"I am about to relive
childhood vicariously through my own child, and I have no idea
what sort of adventure that's going to be . . ."
So said I just two short months
ago and Yes! As my mother has already alluded to, it has
happened!!! I am at a rather advanced age a brand new father!
My daughter Clara is, for the
record, absolutely perfect. (I know all new daddies say that
but in this case it's completely true.)
She is also the most beautiful
baby ever. (I know all new daddies say that but in this case
it's completely true.)
She also looks just like me!
(I know all new daddies say that but in this case . . . ah, you
know the drill!)
At any rate, she is just three
weeks old as I write, and it's already been the most extraordinary
experience of my life. I can't wait to share everything with
her to read to her, sing to her, impart my values and
ideals to her, all of which she will take to heart
Until about age two, when presumably
she learns the word "no". Then it all goes straight
out the window.
Ah well, I trust I shall make
at least as many mistakes as every other parent makes, and I
trust my child will somehow survive my blunders. That being said,
I can't wait to show her my favorite movies, to play her Beatles
and Beethoven and Brubeck, to read her "Winnie the Pooh"
and "Goodnight Moon", and so much more.
Oh, and I WILL tell her ghost
What kind of a monster AM I????
My goodness, subjecting a child to such horrible things
she's liable to have nightmares!
Ahhhh not the stories
I propose . . .
Truth be told, some of my favorite
ghost stories are the gentler ones, those tales written either
with younger readers in mind or with tongue firmly in cheek,
and usually both. There are so many great stories from my era
(mostly the middle of the last century) that are wonderful to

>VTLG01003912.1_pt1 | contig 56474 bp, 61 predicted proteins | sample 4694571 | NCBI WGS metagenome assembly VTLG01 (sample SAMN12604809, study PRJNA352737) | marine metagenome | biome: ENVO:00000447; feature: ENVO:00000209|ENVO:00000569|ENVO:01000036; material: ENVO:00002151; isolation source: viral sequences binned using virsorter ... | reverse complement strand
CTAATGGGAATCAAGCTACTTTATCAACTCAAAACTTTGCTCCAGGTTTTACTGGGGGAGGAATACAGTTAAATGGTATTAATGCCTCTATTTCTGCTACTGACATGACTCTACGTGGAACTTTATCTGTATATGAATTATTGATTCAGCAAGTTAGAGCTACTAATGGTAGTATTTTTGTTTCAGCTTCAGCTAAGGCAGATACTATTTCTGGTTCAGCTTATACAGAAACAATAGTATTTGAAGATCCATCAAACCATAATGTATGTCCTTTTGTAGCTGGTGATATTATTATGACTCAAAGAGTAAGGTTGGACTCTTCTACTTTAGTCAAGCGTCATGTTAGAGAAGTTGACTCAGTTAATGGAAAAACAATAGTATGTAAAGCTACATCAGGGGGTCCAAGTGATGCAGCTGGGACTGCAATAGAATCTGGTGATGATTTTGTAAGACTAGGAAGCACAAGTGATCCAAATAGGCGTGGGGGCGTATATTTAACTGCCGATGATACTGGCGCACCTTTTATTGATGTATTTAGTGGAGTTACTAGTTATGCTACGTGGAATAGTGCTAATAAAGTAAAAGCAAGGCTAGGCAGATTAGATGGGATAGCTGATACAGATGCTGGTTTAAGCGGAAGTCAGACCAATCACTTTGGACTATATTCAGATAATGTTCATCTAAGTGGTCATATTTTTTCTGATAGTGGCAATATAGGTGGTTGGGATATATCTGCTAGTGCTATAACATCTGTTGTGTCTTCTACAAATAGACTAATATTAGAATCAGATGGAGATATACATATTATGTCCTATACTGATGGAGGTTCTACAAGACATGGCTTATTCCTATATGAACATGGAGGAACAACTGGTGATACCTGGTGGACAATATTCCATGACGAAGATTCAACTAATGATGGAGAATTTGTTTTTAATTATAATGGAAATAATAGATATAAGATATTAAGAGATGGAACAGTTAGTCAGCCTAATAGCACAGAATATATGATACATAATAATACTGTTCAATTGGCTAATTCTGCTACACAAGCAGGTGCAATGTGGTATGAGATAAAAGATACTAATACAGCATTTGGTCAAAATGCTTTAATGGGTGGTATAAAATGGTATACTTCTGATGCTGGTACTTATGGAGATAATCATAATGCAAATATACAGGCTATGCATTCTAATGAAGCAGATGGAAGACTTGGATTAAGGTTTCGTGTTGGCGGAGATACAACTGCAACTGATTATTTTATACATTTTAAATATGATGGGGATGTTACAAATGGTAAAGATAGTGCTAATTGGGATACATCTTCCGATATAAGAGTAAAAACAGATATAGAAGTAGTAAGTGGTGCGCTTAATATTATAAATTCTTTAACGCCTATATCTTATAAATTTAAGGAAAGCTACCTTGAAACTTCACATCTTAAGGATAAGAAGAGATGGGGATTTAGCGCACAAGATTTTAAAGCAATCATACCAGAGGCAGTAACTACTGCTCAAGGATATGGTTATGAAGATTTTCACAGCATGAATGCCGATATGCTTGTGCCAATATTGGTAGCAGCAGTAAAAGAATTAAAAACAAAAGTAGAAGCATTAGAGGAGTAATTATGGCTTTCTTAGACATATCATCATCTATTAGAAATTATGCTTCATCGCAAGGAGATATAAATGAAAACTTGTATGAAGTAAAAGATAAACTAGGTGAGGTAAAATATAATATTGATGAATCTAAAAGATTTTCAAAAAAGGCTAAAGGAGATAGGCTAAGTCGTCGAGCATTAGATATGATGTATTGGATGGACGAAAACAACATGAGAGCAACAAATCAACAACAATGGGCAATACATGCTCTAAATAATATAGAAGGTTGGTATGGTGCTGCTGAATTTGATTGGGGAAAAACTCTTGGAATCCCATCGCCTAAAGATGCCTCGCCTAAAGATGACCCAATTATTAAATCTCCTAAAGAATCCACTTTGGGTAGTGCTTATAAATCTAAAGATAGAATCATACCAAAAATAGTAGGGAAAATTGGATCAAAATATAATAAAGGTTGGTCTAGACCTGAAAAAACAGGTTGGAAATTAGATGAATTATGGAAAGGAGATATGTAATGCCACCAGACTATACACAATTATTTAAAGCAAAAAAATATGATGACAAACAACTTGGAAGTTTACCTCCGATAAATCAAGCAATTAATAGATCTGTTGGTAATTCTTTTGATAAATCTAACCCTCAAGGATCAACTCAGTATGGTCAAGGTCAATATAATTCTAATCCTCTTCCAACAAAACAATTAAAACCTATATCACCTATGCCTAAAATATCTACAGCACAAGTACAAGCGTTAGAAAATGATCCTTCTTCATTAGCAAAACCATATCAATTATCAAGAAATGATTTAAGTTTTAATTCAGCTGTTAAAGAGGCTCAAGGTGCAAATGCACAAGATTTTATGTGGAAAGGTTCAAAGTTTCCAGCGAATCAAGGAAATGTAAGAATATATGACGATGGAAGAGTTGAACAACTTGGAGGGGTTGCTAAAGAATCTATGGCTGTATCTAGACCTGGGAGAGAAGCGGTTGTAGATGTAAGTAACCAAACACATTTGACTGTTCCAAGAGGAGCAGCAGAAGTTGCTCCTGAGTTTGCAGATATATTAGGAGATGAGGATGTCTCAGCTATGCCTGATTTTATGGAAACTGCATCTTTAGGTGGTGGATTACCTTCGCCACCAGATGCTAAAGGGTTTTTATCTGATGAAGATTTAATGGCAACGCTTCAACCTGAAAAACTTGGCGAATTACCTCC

read and absolutely dripping with creepiness that are in actuality
much more fun than frightening.
One that immediately comes
to mind is the great and wonderful "Jimmy Takes Vanishing
Lessons" by Walter R. Brooks. A young boy (Jimmy, of course)
actually gets the better of the spirit in this one, though not
before the reader has shared a chill or two with our protagonist,
as the latter wends his way all alone down a long deserted road,
toward a very old house that has been shunned by all for years,
as it is most assuredly haunted.
Another childhood favorite
would have to be James Thurber's "The Night the Ghost Got
In", which is a very funny anecdotal account of some mysterious
doings in the early 1900's.
I would also include perhaps
some stories that aren't strictly GHOST stories, but seem to
fit, such as Ray Bradbury's "Homecoming", about a young
boy struggling with the fact that he seems to be a normal human
in a family of well, of folks that are not so normal.
There are also the great stories of Robert Arthur, one of which,
"The Wonderful Day" (which has also seen print as "Miracle
on Main Street") is as perfect a work of fantasy fiction
as has ever been written. And of course a word must be said for
Stephen Vincent Benet's immortal "The Devil and Daniel Webster",
and "King of the Cats", Barbee Oliver Carleton's "The
Wonderful Cat of Cobbie Bean", and John West's "My
Displaced Ghosts" (a little known classic it and
many other delights can be found in Red Skelton's 1965 collection
"A Red Skeleton in Your Closet", if you can find it).
There are so many others
I promise to return to this list soon. However, I must sign off
now, as someone seems to be ready for another bottle . . .